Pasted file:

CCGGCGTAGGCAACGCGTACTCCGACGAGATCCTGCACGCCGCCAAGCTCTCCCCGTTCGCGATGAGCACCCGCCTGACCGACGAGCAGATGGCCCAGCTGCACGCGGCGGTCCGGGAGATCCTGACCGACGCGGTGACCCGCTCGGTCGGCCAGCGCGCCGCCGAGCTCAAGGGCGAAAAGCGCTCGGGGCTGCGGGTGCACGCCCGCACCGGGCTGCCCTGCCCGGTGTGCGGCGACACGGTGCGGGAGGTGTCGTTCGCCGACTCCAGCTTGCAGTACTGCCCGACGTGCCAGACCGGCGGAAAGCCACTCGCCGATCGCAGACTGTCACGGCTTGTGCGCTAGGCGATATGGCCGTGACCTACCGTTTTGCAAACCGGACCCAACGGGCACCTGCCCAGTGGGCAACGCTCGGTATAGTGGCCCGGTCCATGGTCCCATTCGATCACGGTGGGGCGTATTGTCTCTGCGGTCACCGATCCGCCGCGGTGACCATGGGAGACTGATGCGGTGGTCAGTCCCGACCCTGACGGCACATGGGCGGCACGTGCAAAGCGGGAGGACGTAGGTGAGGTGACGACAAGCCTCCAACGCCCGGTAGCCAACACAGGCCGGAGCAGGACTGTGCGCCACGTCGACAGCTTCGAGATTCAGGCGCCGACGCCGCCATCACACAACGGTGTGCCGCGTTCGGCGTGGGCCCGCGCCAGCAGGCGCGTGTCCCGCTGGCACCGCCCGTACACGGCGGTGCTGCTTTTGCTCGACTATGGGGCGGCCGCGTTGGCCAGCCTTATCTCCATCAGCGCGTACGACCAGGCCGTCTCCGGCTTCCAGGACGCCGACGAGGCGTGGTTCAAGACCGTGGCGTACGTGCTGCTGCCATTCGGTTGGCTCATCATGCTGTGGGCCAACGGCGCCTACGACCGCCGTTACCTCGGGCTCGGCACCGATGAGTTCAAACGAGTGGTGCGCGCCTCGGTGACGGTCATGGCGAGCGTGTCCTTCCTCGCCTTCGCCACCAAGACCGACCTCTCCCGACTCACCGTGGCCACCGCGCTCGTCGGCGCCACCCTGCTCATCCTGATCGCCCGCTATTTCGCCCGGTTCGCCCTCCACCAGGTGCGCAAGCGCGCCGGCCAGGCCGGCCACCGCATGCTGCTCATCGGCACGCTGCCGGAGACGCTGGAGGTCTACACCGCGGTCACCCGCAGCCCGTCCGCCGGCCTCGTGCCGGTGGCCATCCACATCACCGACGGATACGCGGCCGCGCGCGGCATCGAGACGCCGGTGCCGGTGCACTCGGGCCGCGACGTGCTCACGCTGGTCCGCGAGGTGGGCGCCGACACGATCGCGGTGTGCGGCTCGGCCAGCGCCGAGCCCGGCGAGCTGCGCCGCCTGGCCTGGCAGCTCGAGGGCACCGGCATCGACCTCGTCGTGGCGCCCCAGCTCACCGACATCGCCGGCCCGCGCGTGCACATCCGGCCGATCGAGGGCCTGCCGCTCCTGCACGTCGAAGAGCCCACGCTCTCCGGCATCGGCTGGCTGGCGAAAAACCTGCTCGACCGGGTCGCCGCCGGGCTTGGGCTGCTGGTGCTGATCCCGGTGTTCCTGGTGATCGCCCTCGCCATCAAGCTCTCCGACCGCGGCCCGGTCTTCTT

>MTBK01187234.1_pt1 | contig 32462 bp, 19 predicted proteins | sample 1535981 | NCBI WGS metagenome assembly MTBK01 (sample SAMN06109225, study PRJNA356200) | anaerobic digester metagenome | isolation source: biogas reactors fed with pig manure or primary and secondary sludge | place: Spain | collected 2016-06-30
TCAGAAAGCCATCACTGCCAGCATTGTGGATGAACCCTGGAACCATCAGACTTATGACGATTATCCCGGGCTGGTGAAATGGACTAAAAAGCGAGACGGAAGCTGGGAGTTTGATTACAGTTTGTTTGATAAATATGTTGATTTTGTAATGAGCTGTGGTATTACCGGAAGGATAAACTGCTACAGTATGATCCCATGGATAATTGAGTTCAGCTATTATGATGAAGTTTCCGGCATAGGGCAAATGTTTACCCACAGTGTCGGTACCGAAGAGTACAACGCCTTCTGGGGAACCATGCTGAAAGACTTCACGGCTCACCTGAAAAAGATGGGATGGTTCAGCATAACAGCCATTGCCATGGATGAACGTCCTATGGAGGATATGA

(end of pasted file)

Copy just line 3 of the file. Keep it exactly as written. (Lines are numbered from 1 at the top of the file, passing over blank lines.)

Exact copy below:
TCAGAAAGCCATCACTGCCAGCATTGTGGATGAACCCTGGAACCATCAGACTTATGACGATTATCCCGGGCTGGTGAAATGGACTAAAAAGCGAGACGGAAGCTGGGAGTTTGATTACAGTTTGTTTGATAAATATGTTGATTTTGTAATGAGCTGTGGTATTACCGGAAGGATAAACTGCTACAGTATGATCCCATGGATAATTGAGTTCAGCTATTATGATGAAGTTTCCGGCATAGGGCAAATGTTTACCCACAGTGTCGGTACCGAAGAGTACAACGCCTTCTGGGGAACCATGCTGAAAGACTTCACGGCTCACCTGAAAAAGATGGGATGGTTCAGCATAACAGCCATTGCCATGGATGAACGTCCTATGGAGGATATGA